Even as legislative leaders and Gov. Jay Inslee have said there will be no full plan this year to address the High Court’s 2012 education funding order, Democratic legislators Wednesday touted several bills they say will help address K-12 issues.
OLYMPIA — As the days dribble by in this year’s short, 60-day legislative session, legislators continue to try to come to terms with the state Supreme Court’s McCleary decision on education funding.
On Wednesday, Democrats touted several bills they say would help address K-12 issues raised in the court’s 2012 decision that said legislators were underfunding the state’s public schools.
The proposals talked up Wednesday include HB 2881, intended to address the state’s teacher shortage by improving teacher recruiting, retention and training, and SB 5859, which would increase the state’s contribution toward school-construction costs.
Rep. Jessyn Farrell, D-Seattle, said Democrats were pushing back on the idea that little could be accomplished this session on the McCleary order, which, among other things, calls for changes in how local property-tax levies are used to pay for basic education.
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“While the levy piece may not be something we solve this year,” Farrell said, “we have set forth a set of items that … are solving elements of McCleary.”
Democrats also talked up HB 2837, intended to make sure K-12 class-size reductions in large school districts are fairly executed.
But it remains unclear what lawmakers will ultimately do this session regarding McCleary.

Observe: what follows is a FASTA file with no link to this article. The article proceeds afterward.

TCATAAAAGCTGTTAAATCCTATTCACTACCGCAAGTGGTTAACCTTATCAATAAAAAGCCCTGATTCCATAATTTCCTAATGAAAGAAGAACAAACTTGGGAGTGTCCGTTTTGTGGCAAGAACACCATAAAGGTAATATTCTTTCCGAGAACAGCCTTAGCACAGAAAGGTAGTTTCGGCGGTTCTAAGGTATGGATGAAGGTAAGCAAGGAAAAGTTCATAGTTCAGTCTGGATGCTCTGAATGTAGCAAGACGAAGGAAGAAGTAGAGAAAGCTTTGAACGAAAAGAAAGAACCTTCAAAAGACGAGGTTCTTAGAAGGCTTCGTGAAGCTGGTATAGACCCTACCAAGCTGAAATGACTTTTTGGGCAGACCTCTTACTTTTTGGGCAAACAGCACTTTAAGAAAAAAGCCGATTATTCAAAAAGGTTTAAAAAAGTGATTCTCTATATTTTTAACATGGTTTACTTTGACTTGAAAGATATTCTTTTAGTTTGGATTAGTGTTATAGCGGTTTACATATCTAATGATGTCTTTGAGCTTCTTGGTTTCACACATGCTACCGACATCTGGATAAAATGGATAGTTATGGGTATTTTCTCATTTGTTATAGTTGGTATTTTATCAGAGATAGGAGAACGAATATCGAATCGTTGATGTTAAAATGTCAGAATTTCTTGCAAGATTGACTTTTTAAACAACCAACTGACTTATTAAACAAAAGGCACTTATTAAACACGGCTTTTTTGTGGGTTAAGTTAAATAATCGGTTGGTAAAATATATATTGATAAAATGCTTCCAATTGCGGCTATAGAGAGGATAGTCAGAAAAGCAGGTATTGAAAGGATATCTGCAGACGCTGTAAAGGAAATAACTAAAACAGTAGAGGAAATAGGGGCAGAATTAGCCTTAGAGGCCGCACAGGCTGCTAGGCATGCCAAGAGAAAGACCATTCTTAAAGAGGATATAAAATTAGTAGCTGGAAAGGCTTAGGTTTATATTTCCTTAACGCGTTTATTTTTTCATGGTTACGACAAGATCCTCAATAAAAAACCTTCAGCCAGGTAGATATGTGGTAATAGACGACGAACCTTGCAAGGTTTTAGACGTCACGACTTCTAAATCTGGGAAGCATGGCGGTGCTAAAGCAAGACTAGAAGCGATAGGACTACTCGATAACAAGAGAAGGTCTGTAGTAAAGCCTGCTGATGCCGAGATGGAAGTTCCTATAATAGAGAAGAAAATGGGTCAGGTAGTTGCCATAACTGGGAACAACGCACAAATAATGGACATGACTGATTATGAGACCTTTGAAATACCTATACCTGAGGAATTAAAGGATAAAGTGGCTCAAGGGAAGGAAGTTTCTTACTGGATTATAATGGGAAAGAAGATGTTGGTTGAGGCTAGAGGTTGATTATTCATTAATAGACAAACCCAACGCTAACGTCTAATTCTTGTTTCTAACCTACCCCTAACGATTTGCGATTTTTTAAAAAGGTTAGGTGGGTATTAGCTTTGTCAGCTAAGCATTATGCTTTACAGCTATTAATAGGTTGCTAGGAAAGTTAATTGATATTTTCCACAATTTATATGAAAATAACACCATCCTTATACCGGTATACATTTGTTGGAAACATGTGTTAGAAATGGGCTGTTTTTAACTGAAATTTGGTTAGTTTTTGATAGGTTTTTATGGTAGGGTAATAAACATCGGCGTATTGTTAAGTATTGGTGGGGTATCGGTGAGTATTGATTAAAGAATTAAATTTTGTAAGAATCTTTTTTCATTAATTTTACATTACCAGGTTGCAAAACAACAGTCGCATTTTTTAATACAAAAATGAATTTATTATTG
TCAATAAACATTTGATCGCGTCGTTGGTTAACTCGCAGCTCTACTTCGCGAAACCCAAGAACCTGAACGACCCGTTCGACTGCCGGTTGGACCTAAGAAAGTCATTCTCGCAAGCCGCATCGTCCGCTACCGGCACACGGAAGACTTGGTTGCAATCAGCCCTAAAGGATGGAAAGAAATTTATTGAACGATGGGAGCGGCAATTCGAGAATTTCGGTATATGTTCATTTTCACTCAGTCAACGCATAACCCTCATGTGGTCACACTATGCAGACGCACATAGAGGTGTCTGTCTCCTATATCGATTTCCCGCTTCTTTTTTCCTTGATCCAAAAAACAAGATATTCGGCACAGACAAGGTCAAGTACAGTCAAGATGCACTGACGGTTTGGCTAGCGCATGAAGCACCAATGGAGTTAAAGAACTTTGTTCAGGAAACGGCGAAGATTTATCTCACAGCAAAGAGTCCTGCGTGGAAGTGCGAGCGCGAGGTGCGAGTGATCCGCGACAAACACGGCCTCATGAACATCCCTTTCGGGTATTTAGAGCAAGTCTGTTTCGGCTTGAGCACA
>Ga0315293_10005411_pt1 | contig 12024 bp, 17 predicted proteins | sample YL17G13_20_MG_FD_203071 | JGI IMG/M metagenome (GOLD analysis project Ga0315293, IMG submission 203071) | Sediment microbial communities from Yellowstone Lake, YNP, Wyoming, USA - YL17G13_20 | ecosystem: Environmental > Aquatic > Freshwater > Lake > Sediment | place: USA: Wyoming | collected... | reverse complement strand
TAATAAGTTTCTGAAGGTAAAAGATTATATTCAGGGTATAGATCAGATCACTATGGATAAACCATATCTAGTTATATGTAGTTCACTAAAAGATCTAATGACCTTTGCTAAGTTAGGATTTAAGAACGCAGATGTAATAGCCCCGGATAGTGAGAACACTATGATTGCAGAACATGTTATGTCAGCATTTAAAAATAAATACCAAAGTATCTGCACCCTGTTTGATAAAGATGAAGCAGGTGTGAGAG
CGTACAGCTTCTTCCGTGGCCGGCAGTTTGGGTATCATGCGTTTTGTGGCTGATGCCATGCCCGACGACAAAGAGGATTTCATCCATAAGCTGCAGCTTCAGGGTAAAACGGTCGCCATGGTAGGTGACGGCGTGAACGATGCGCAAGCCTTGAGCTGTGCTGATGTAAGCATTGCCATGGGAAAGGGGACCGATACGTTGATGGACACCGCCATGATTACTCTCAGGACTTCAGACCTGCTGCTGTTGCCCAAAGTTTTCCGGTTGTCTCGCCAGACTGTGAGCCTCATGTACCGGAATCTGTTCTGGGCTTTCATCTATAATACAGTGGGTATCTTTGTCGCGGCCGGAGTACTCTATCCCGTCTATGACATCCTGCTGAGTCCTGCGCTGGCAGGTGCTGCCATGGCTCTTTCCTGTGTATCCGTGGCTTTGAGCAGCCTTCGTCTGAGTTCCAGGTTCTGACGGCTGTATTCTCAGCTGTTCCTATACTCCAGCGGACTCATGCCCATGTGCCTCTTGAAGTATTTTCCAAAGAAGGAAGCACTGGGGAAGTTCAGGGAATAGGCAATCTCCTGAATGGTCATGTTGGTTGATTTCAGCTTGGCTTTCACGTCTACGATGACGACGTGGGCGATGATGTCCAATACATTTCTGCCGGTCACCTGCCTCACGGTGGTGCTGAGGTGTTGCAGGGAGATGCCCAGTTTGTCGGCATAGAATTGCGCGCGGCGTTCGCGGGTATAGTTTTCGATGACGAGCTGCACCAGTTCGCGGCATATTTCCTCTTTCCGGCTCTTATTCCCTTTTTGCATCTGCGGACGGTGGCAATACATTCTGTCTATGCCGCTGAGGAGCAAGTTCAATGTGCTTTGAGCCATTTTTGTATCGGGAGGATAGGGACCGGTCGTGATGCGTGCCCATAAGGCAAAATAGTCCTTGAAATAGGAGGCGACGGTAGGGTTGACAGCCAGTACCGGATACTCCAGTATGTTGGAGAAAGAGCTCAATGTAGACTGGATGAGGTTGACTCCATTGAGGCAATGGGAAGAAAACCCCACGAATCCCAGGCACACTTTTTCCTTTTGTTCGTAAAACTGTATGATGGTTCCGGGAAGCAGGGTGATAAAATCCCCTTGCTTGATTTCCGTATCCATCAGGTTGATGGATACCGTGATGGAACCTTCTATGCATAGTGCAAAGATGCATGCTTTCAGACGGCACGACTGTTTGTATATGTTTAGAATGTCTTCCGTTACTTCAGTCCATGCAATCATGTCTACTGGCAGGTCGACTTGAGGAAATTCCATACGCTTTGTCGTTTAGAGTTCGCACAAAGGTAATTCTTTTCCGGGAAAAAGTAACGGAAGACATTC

The court in August imposed a $100,000-per-day fine because lawmakers have not yet come up with a full funding plan to satisfy the order.
Legislative leaders and Gov. Jay Inslee have said there will be no comprehensive plan this year to address McCleary.
Legislative leaders have also walked back from an estimate that a fix for levy funding could cost $3.5 billion every two years.
On Monday, the House passed HB 2366, a bill from a work group of Democratic and Republican lawmakers that would begin directly addressing some of the court’s remaining McCleary concerns.
But House Majority Leader Pat Sullivan, D-Covington, said in a Monday news conference that a Republican lawmaker recently informed Democrats that “basically the bill is dead” in the GOP-controlled Senate.
In a news conference Tuesday, Sen. Doug Ericksen, R-Ferndale, said that among other things, the bipartisan work by lawmakers so far hasn’t done enough to recognize legislators’ prior work on satisfying the McCleary order.
“That was my greatest concern … We lost that in terms of the message the public is hearing,” Ericksen said. “I think we’re doing a very good job moving forward.
“[There’s] still more we can do,” he added. “And we’re going to look at that legislation and see if it fits into a policy that moves forward.”